Friday, November 13, 2009

Goin' slow vs Go-Go

The hardest thing that most folks will have to deal with when things start heading south is that their movement is going to be seriously constrained.

Americans "love of the road" is going away.  You are going to have to make the place that you live where you want to be, not some mythical elsewhere when you have enough coin scraped together.

We have somehow become a society of jet-planes, second homes, time share condos, and endless racing around.  Lets face it, as peak oil comes in to roost, you had better be comfortable where you are, because it is going to be hideously expensive to get somewhere else.

Movement equals energy use.  I have 500,000+ airline miles and by having such I acknowledge that I have been part of the problem.  I helped lower the needle on our the gas tank that powers civilization.

But it really isn't going to be all that bad.  Most of it is going to be a simple recognition that the party is over.   What will probably happen is that the cost of getting around will rise until folks realise that they pretty much have to stay put.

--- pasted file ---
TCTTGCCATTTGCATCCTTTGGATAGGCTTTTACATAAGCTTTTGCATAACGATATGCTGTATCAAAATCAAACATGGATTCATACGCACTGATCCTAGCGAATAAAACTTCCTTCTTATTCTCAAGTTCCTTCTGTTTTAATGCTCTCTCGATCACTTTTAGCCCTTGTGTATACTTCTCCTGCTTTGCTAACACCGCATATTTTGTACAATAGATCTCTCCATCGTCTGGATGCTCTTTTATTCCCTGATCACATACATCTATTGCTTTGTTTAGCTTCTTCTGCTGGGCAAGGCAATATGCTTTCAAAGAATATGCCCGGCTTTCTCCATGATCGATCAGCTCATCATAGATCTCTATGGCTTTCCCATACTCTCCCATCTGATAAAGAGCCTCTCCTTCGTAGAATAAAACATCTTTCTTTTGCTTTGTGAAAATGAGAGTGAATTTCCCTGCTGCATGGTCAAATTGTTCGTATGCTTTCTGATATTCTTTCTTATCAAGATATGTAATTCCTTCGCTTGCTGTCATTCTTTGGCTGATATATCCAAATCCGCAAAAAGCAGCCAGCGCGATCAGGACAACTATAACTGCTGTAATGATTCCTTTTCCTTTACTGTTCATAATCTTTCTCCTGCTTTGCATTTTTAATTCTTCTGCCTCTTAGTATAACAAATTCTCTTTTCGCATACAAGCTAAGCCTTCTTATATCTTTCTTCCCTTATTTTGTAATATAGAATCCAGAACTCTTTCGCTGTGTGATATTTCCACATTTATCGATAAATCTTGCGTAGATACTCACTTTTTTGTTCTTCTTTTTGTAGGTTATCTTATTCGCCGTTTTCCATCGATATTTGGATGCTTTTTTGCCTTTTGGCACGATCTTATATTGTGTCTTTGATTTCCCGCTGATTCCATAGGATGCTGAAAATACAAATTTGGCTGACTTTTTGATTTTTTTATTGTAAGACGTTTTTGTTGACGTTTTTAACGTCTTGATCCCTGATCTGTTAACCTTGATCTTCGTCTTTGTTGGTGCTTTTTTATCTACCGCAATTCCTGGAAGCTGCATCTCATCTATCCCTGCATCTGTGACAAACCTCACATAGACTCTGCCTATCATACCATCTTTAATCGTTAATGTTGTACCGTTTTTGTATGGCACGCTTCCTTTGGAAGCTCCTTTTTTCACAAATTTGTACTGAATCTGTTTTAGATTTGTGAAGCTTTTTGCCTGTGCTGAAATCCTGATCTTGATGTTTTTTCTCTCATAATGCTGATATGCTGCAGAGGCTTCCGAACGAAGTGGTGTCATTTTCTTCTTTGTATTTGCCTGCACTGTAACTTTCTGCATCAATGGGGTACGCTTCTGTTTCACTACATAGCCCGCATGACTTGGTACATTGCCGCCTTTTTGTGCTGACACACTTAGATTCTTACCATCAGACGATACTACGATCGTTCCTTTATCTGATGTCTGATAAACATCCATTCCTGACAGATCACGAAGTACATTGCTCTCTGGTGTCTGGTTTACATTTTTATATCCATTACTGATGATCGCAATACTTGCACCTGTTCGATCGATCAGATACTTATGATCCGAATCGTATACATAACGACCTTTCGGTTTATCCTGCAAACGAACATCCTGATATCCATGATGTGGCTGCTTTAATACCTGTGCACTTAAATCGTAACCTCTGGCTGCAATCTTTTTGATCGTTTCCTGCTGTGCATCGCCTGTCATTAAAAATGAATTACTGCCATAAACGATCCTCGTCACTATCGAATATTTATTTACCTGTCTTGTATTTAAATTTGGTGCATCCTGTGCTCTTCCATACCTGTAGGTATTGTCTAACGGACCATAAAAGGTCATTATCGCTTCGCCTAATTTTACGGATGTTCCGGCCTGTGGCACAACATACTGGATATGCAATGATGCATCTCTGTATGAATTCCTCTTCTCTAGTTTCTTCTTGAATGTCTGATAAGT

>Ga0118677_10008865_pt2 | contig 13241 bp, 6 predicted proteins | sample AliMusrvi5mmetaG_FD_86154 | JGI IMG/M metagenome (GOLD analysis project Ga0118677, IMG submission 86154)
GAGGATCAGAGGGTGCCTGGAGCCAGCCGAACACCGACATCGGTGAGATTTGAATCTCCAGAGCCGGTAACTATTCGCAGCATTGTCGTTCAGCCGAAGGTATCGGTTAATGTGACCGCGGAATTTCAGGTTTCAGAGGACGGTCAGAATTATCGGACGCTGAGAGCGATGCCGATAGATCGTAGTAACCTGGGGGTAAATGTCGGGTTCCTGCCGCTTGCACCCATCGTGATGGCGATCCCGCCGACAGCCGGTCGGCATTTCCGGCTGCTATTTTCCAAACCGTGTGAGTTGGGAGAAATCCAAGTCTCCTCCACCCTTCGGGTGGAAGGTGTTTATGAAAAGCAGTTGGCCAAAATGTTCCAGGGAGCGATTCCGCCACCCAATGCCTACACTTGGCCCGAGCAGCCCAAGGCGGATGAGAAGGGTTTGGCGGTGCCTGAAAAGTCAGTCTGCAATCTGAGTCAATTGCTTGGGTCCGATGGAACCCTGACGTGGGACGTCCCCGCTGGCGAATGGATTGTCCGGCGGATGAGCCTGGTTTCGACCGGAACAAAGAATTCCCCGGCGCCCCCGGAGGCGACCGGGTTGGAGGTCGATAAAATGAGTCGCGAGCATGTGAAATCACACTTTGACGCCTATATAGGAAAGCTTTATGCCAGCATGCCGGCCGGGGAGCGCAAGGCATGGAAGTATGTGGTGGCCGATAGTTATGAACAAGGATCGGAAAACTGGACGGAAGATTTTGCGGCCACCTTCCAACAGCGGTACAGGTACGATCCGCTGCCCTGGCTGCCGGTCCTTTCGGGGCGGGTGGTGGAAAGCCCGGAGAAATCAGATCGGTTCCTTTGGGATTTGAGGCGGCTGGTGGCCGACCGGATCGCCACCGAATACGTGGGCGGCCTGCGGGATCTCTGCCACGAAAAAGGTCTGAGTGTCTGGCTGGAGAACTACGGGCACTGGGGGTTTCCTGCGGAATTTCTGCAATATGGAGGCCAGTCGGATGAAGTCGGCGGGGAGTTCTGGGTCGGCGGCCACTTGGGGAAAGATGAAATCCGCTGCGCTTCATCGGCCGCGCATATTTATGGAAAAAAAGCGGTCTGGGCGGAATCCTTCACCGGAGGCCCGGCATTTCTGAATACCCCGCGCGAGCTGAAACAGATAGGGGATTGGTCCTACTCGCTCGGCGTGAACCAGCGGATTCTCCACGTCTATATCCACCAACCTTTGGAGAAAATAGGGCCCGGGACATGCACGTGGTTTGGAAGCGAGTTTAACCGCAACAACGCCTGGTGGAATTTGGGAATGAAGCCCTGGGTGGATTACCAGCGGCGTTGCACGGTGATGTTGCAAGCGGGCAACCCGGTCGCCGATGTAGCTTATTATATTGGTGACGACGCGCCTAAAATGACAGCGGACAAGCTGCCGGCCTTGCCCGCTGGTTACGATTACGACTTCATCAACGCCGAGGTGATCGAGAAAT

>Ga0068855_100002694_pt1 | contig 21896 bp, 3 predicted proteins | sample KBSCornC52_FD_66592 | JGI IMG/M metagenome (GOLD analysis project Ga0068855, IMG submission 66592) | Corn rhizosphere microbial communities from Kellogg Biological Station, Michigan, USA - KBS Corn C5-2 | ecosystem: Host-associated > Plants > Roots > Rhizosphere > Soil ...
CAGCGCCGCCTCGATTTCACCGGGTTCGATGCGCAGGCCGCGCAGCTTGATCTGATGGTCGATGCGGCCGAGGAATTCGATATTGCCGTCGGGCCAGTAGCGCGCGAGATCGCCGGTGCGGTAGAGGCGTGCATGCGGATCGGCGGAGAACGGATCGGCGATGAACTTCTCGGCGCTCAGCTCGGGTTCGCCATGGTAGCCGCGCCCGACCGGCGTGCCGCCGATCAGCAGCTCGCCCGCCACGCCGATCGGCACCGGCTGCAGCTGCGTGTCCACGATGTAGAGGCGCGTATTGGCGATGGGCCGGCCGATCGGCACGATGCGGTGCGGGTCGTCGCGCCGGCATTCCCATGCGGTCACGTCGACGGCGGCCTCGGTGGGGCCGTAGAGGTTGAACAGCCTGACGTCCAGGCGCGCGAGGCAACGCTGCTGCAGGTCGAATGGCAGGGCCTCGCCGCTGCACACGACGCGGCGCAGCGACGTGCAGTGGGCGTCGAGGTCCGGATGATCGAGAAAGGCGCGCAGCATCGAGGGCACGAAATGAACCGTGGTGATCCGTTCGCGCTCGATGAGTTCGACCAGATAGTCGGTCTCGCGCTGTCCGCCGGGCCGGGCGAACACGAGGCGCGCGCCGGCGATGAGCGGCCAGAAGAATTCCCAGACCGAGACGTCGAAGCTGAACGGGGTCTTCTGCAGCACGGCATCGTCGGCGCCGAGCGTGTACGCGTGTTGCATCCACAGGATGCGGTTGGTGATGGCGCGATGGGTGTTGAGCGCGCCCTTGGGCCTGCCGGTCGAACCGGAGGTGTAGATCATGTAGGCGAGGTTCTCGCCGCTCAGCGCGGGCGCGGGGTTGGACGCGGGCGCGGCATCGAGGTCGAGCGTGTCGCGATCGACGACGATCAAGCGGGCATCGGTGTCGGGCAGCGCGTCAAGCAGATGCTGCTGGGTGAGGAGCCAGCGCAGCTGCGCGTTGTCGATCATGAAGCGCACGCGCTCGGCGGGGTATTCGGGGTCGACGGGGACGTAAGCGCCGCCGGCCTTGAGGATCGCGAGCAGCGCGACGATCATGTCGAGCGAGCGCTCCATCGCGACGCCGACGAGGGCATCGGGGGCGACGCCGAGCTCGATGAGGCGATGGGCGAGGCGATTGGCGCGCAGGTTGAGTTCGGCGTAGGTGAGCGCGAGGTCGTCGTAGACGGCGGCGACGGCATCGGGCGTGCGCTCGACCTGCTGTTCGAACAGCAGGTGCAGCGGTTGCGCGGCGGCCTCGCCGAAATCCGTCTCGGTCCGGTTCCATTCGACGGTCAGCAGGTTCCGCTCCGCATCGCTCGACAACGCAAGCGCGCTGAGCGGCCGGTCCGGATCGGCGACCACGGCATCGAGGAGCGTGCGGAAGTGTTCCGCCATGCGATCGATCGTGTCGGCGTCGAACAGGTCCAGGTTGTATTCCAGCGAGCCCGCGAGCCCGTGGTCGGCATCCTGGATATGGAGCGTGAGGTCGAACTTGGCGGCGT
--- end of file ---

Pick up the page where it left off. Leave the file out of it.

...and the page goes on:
Maybe this will solve a lot of my big issues.  Maybe we can get shut of the shallow, self-absorbed masturbation that passes itself off as the "tourism industry".  By making travel expensive, when you go and visit other places maybe it will become the precious gift that it is.

1 comment:

Mayberry said...

I'll take the slow ride myself. Don't really go too far afield as it is, mostly due to budgetary constraints. Work is a four mile round trip. My longest jaunts these days are to my folk's place and my garden, 52 miles and 41 miles respectively, and that's only once a week at most. I could probably drive Bigfoot and use less fuel than most people do. If I skipped the out of town trips I'd only have to fill up my truck once a month. Flying, you can keep that crap. I flew three times in my life and that's more than enough. If I gotta go anywhere, I'll drive. I haven't left the state since 2002, and I haven't been more than 4 hours from home since then either. But that's the beauty of Texas. I'm on the coast. I can be in the east Texas pineywoods in 4 hours, the hill country in a shade over two hours, in the mountains in eight hours... Don't have to leave the state for a major change of scenery. Two hours in any direction from here brings something different (though east is rather wet, ha ha! Gulf of Mexico).